The Smart Cities Council has added a new chapter to the Smart Cities Readiness Guide, the handbook for urban transformation. “Digital City Services” explains how cities worldwide are converting their paper, phone and face-to-face interactions to digital. When they do that, they achieve “happier for less” – spending less to make citizens more satisfied.
To help you make the transition – and to avoid the pitfalls – we’ve adapted a portion of that chapter below. It explains why “digital by default” is an important forcing function. And it warns you of a common mistake.
The link at the bottom will take you to the chapter, where you can read about 17 kinds of digital city services and 6 best practices from cities that have already made the switch. – Jesse Berst
In virtually every aspect of modern life, people have come to prefer digital services and their ability to provide 24x7, self-service access. We shop in our browsers, bank with our phones, check into flights on a kiosk. Companies love this trend. Every time you use a digital service, you’re saving that company money.
Automated teller machines (ATMs) were an early example of this phenomenon. It costs a bank far less to handle a transaction by ATM than in person. Yet people prefer self-service so much, that many banks charge customers a fee to access an ATM.
Citizens prefer self-service and 24x7 access in their government interactions as well. And since it costs far less to do things digitally – up to 50 times less according to one study – governments that go digital save money at the same time they boost satisfaction.
It’s about commitment
"Digital by default” is a commitment to deliver all services through digital channels. It was pioneered in the United Kingdom and has since been adopted by dozens of national, state, provincial, county and city governments.The goal is to (eventually) give citizens digital access to every city service.
"Digital services are much more convenient because they can be accessed whenever you want them," explained UK Cabinet Office minister Francis Maude when Digital by Default was launched in 2012. “They are also much more efficient, saving taxpayers' money and the user's time.”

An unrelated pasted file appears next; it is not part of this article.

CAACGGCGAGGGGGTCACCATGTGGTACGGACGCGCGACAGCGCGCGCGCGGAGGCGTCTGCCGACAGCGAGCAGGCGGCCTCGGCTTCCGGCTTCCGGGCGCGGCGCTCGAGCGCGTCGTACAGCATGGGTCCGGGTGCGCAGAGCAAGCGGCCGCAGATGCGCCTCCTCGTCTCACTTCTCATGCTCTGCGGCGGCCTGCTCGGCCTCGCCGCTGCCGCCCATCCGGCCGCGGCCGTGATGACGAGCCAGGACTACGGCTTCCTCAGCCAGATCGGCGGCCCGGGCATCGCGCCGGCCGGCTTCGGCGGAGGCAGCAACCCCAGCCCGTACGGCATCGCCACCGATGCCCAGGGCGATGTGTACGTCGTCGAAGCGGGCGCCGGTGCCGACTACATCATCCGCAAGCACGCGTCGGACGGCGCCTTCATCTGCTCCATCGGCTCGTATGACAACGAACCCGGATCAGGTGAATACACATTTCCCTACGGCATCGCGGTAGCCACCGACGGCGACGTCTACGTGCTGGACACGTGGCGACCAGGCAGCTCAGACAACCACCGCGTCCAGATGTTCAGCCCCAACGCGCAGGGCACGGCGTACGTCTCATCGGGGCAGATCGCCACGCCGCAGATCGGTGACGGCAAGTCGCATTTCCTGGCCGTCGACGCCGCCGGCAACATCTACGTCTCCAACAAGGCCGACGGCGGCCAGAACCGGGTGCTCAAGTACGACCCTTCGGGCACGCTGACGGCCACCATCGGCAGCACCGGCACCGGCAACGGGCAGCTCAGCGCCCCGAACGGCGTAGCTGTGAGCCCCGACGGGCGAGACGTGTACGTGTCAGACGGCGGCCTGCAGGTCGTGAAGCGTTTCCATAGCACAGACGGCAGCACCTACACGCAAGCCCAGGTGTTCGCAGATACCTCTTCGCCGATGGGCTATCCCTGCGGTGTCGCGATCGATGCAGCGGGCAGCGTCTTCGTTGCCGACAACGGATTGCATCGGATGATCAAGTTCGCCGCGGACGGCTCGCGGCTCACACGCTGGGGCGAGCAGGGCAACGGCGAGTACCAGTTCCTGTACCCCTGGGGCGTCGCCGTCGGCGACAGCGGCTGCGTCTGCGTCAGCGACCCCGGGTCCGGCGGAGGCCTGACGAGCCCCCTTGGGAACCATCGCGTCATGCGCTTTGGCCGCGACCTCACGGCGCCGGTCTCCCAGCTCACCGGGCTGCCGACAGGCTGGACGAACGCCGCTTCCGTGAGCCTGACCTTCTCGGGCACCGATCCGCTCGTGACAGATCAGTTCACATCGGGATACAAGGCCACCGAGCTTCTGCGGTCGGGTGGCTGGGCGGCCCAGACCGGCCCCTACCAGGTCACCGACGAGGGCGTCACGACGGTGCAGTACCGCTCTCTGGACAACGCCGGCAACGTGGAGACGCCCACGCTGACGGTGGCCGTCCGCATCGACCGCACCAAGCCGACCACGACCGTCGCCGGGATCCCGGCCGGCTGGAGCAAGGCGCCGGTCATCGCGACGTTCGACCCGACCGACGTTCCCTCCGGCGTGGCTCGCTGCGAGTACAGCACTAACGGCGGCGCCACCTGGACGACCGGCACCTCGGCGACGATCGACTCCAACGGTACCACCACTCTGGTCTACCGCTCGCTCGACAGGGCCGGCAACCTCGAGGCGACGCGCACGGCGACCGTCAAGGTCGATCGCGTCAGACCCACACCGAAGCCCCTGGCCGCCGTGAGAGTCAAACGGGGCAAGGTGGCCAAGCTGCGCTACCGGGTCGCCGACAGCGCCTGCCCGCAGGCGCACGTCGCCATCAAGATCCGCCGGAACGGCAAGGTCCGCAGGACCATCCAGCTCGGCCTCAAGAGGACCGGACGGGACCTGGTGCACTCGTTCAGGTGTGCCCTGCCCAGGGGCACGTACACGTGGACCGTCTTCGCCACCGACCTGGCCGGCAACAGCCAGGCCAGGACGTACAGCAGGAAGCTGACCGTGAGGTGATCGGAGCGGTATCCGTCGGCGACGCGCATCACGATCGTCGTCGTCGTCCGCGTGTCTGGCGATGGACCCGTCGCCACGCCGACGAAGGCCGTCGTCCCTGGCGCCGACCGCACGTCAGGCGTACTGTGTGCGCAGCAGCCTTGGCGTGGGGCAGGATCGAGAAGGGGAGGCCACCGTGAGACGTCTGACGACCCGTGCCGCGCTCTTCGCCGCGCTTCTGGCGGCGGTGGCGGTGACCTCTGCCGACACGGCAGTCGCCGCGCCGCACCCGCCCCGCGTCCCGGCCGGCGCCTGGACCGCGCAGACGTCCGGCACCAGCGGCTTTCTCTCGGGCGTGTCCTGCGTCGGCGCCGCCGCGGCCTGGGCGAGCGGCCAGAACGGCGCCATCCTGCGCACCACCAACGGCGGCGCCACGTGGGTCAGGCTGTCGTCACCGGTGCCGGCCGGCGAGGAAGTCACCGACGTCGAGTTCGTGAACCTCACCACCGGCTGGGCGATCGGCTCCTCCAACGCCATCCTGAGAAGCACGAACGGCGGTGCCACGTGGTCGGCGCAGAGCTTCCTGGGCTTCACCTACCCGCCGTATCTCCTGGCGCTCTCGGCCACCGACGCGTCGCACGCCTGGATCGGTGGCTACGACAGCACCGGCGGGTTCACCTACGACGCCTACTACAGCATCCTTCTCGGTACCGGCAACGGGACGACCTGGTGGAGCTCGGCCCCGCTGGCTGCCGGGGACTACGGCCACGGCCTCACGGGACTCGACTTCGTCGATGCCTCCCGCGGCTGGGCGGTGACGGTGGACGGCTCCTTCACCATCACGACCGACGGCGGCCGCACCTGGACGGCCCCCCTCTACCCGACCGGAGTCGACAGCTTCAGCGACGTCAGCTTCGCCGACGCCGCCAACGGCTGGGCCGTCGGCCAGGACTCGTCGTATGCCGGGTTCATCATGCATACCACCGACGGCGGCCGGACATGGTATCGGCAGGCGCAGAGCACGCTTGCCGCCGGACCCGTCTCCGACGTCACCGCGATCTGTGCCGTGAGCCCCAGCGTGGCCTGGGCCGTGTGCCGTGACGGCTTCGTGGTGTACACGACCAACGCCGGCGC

In 2012, Britain’s Society of Information Technology Management surveyed 120 cities to produce these estimates of the relative costs of delivering services: Face-to-face: US$13.84; Phone: $4.54, Online: $0.24.
When they provide services digitally, city governments get a bonus: valuable data. For the first time, they can measure exactly when, where and how customers are using those services, so they know which ones are a success and which need to be upgraded or dropped.
That’s why deciding to be “digital by default” may be the simplest step a city can take to accelerate its smart city success. DbyD doesn’t mean a city changes everything overnight. It simply means that it commits to eventually adding a digital option to all of its services.
Once you make that commitment, you can begin lining things up to fulfill the promise. You can build out your citywide communications network. You can tweak your legacy applications to deliver data in formats that pour into digital services. You can choose a platform for building web and mobile applications. The requirement to (eventually) do everything digitally is a powerful forcing function.
Be careful to avoid this pitfall
Be careful – “digital by default” does NOT mean “digital only.” Even in the developed world, roughly 20% of the population does not use the Internet regularly. Council Lead Partner Deloitte has a “Deloitte Digital” practice that helps public and private sector organizations make this transition. They caution that governments will need a program to help those that want to go digital but can’t because of physical or financial limitations.
“You must support citizens to use online public sector services who can’t use them independently,” explains Deloitte’s Samier Abousaada. “Those who cannot get a broadband connection due to their location, or have physical/mental impairments that prevent them from using computers, have as much right to be served and interact in a low-cost way.”